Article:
Updated: 2013-05-13 07:31
Road safety ignored in China
I wonder how Chinese people can be so friendly, polite and kind to each other, and yet become completely unaware of the dangers once they step into the streets or take to the wheels.
Pedestrians cross roads without a care about their safety. Motorcyclists speed down pavements and roads without any regard for pedestrians and other vehicles. Cars and trucks constantly cut across lanes. Pedestrian crossings and traffic lights are largely ignored by many.
Sometimes vehicles speed past roundabouts in both directions. Cars that refuse to give way to oncoming traffic on narrow roads end up causing traffic jams. Drivers park their vehicles anywhere they feel like and block pavements and side roads. And some motorcycles are so overloaded that you cannot even see the person riding it.
Since I plan to live in China for some time, I often ask myself whether I should buy a bicycle or even a car. But I keep telling myself that I'd rather travel on the wonderful buses in the country and avail myself of taxis occasionally.
Car culture is relatively new to China. Until a few years ago bicycles ruled the roads. Cyclists (and motorbike riders) therefore think they still have the right to rule the roads. The elderly have little understanding of or regard for the dangers and the young show little road sense. Drivers want to get to their destination as quickly as possible, without any consideration for the needs of others. Roads have therefore become battlefields where expensive cars are used like weapons to subdue others.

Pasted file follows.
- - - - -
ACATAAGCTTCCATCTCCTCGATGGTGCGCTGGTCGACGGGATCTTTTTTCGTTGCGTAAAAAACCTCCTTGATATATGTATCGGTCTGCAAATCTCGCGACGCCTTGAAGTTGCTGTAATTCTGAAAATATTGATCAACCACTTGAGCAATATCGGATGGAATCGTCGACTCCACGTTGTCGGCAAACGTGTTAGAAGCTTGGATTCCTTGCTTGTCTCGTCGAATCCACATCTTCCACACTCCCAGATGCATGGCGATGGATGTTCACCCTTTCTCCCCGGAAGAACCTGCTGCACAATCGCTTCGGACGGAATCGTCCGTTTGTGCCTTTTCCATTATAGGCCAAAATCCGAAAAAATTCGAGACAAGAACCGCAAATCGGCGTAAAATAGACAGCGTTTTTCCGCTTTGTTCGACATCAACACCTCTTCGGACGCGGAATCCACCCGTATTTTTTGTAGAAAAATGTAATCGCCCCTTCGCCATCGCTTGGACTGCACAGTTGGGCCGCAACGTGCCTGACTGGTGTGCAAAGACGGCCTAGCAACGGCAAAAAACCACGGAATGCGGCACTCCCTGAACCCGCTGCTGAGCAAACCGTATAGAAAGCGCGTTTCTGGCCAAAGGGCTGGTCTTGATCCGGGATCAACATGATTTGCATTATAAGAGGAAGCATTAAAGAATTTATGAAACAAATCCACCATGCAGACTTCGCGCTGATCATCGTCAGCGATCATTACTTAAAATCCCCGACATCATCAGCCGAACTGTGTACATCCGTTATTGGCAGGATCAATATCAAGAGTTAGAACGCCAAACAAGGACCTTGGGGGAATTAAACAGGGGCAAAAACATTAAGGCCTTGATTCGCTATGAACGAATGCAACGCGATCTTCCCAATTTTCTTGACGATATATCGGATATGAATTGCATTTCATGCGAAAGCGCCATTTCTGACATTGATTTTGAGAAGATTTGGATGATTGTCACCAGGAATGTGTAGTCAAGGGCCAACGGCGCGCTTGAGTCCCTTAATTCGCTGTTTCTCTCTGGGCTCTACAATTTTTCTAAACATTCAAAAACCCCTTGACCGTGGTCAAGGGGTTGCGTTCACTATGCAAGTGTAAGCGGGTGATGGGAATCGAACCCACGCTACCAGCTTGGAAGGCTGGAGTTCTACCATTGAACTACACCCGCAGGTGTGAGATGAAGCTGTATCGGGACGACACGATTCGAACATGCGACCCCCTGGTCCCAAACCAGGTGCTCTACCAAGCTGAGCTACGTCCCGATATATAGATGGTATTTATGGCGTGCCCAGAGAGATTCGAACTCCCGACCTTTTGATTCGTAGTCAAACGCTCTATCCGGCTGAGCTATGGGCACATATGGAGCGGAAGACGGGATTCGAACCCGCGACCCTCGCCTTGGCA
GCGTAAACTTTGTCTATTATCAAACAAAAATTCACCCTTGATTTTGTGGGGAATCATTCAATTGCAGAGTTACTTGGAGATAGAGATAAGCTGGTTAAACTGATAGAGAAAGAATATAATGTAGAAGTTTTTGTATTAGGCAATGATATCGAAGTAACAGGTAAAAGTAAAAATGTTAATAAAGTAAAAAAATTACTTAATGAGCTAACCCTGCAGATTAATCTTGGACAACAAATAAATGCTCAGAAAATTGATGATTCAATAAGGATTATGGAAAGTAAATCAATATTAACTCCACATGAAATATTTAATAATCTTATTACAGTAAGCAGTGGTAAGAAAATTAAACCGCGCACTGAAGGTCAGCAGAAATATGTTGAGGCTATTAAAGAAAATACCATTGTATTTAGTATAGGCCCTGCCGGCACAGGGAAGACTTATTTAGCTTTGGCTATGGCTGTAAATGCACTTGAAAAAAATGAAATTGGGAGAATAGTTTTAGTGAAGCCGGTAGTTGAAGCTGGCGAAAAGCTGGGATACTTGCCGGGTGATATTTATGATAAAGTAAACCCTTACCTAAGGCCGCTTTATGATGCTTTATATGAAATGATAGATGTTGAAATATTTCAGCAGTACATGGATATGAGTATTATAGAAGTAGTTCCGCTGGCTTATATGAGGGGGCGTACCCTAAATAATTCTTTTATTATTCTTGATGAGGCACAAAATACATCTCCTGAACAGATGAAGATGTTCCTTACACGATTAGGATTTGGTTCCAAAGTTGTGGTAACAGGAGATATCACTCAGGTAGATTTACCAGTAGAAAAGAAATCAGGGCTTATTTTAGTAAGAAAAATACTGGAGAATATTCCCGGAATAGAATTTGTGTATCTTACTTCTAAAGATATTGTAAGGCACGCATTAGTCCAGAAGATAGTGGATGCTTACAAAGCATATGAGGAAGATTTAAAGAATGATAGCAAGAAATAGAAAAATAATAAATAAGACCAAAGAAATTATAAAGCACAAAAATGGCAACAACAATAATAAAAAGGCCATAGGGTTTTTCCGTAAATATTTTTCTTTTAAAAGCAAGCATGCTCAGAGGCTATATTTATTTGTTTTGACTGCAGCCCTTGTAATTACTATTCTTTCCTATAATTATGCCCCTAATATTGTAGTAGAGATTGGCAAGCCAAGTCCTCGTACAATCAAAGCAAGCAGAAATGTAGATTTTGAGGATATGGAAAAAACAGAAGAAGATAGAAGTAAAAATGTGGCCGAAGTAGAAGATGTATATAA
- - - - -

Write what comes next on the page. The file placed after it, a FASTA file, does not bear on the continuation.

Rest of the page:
Thankfully, the government has implemented strict rules to discourage jaywalkers, which seems like a good start to streamline drivers' and pedestrians' behaviors.
TedM, via e-mail
Prayers for Boston victims
Comment on "Xi expresses concern for Chinese victims in Boston blasts" (China Daily, April 18)
I was saddened to hear about the death of a Chinese student in the Boston Marathon bombings. The graduate student of Boston University was a resident of Shenyang, Liaoning province, and was one of the three victims of the Boston bombings.
The Boston Marathon is one of the oldest marathons in the world and people compete in it both to prove their competence and show their love for the city and its people. And the bombings have come as a shock to people not only in Boston, but also in the rest of the world.
I hope the bombing survivors recover soon, physically and emotionally. Terrorism is a crime against humanity and we should work together to fight against it.
Mike Hu, via e-mail
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(China Daily 05/13/2013 page9)